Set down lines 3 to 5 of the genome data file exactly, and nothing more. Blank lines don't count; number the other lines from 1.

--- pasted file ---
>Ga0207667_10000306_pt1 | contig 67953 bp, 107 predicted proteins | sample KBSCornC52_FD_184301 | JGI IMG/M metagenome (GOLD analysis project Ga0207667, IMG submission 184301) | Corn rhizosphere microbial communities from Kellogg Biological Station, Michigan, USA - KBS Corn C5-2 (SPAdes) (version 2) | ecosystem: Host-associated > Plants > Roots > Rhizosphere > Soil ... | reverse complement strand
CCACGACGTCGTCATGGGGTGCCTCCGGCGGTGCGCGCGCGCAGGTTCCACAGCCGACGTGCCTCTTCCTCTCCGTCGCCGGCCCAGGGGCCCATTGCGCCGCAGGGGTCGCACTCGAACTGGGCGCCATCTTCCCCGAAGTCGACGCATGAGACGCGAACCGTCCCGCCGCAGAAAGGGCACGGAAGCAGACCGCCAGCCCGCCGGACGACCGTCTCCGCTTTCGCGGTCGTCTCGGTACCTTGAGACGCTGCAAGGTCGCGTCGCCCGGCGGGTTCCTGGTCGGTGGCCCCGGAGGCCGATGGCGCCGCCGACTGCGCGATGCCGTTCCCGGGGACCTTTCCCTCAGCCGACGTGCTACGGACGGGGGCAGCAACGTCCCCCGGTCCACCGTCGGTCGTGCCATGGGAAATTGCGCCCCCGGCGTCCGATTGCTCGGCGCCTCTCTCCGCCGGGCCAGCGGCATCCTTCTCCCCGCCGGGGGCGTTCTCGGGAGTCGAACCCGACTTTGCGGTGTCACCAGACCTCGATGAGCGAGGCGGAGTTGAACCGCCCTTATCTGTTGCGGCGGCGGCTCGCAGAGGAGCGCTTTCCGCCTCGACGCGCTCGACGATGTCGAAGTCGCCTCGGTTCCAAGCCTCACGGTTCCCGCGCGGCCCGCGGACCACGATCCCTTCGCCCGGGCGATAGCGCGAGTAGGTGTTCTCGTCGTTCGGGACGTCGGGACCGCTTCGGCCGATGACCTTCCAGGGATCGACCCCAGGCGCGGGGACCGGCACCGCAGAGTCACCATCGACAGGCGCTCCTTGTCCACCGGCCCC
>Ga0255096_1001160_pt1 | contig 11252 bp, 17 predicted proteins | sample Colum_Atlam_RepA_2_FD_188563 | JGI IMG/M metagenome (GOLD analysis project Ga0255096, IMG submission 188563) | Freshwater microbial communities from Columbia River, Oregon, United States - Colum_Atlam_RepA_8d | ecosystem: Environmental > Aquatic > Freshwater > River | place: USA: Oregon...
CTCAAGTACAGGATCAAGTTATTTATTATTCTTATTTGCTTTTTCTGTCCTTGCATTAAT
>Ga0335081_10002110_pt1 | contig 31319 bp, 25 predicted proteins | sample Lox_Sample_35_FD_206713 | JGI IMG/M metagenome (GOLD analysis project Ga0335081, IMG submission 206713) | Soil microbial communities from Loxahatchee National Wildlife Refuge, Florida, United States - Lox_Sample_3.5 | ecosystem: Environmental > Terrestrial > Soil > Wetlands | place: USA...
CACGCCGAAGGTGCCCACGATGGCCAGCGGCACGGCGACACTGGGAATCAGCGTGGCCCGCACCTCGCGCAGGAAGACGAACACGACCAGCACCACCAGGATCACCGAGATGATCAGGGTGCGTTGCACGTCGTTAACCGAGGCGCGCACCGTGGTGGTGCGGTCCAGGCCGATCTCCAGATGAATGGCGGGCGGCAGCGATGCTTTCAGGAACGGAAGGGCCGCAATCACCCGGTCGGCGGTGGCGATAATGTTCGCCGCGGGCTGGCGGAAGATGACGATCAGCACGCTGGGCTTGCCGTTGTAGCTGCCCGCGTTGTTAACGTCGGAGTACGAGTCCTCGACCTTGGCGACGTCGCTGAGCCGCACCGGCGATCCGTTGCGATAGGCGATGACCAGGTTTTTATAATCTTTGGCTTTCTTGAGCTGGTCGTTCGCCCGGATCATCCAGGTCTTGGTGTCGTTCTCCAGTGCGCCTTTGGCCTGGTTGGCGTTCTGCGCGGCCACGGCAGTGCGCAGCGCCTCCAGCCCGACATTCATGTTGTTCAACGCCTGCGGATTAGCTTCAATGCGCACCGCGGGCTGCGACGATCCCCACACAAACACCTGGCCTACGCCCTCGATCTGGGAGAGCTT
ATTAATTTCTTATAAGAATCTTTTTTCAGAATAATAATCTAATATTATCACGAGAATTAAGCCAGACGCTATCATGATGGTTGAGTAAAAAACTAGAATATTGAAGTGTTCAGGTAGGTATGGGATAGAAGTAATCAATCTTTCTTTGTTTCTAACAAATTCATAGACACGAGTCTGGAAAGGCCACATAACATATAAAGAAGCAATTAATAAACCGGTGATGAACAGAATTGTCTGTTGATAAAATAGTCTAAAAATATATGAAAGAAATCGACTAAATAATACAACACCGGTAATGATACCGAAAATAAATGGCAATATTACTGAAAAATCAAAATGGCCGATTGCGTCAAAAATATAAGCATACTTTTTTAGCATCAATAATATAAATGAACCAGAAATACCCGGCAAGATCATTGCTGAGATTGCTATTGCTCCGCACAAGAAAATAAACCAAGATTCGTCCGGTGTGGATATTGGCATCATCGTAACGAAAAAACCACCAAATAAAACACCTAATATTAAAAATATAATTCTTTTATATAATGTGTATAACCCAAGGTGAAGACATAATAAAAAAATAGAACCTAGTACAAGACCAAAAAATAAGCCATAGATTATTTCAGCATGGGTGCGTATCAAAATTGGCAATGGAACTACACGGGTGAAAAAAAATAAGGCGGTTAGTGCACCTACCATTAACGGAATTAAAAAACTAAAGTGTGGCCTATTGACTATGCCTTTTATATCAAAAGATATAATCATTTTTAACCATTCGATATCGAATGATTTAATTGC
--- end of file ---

>Ga0255096_1001160_pt1 | contig 11252 bp, 17 predicted proteins | sample Colum_Atlam_RepA_2_FD_188563 | JGI IMG/M metagenome (GOLD analysis project Ga0255096, IMG submission 188563) | Freshwater microbial communities from Columbia River, Oregon, United States - Colum_Atlam_RepA_8d | ecosystem: Environmental > Aquatic > Freshwater > River | place: USA: Oregon...
CTCAAGTACAGGATCAAGTTATTTATTATTCTTATTTGCTTTTTCTGTCCTTGCATTAAT
>Ga0335081_10002110_pt1 | contig 31319 bp, 25 predicted proteins | sample Lox_Sample_35_FD_206713 | JGI IMG/M metagenome (GOLD analysis project Ga0335081, IMG submission 206713) | Soil microbial communities from Loxahatchee National Wildlife Refuge, Florida, United States - Lox_Sample_3.5 | ecosystem: Environmental > Terrestrial > Soil > Wetlands | place: USA...